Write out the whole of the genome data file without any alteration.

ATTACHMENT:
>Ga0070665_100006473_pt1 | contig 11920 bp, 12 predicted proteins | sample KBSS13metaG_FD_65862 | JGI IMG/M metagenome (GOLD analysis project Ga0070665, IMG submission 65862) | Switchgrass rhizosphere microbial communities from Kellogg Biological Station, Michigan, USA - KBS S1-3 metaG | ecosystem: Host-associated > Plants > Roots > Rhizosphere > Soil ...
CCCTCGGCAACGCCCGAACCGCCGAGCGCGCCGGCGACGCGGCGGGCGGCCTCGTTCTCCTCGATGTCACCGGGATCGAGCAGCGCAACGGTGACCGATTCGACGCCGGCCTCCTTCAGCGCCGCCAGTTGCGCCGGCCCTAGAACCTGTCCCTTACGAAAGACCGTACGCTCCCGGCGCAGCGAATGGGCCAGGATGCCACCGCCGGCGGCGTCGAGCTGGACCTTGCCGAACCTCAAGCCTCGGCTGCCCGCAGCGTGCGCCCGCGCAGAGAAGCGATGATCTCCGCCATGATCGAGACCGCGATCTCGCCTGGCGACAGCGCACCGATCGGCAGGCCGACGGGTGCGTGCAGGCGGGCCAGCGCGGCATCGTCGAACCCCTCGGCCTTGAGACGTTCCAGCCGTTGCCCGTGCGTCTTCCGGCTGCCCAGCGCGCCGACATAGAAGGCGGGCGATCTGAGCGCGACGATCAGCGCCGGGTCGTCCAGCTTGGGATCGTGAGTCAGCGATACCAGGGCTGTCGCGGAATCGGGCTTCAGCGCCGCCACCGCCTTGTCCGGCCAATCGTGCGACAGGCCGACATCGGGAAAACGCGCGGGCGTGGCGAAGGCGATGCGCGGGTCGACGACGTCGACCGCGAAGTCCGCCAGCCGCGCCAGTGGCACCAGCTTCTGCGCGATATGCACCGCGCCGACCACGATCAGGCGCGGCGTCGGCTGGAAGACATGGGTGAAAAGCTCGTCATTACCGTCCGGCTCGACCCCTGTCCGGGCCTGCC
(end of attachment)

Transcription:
>Ga0070665_100006473_pt1 | contig 11920 bp, 12 predicted proteins | sample KBSS13metaG_FD_65862 | JGI IMG/M metagenome (GOLD analysis project Ga0070665, IMG submission 65862) | Switchgrass rhizosphere microbial communities from Kellogg Biological Station, Michigan, USA - KBS S1-3 metaG | ecosystem: Host-associated > Plants > Roots > Rhizosphere > Soil ...
CCCTCGGCAACGCCCGAACCGCCGAGCGCGCCGGCGACGCGGCGGGCGGCCTCGTTCTCCTCGATGTCACCGGGATCGAGCAGCGCAACGGTGACCGATTCGACGCCGGCCTCCTTCAGCGCCGCCAGTTGCGCCGGCCCTAGAACCTGTCCCTTACGAAAGACCGTACGCTCCCGGCGCAGCGAATGGGCCAGGATGCCACCGCCGGCGGCGTCGAGCTGGACCTTGCCGAACCTCAAGCCTCGGCTGCCCGCAGCGTGCGCCCGCGCAGAGAAGCGATGATCTCCGCCATGATCGAGACCGCGATCTCGCCTGGCGACAGCGCACCGATCGGCAGGCCGACGGGTGCGTGCAGGCGGGCCAGCGCGGCATCGTCGAACCCCTCGGCCTTGAGACGTTCCAGCCGTTGCCCGTGCGTCTTCCGGCTGCCCAGCGCGCCGACATAGAAGGCGGGCGATCTGAGCGCGACGATCAGCGCCGGGTCGTCCAGCTTGGGATCGTGAGTCAGCGATACCAGGGCTGTCGCGGAATCGGGCTTCAGCGCCGCCACCGCCTTGTCCGGCCAATCGTGCGACAGGCCGACATCGGGAAAACGCGCGGGCGTGGCGAAGGCGATGCGCGGGTCGACGACGTCGACCGCGAAGTCCGCCAGCCGCGCCAGTGGCACCAGCTTCTGCGCGATATGCACCGCGCCGACCACGATCAGGCGCGGCGTCGGCTGGAAGACATGGGTGAAAAGCTCGTCATTACCGTCCGGCTCGACCCCTGTCCGGGCCTGCC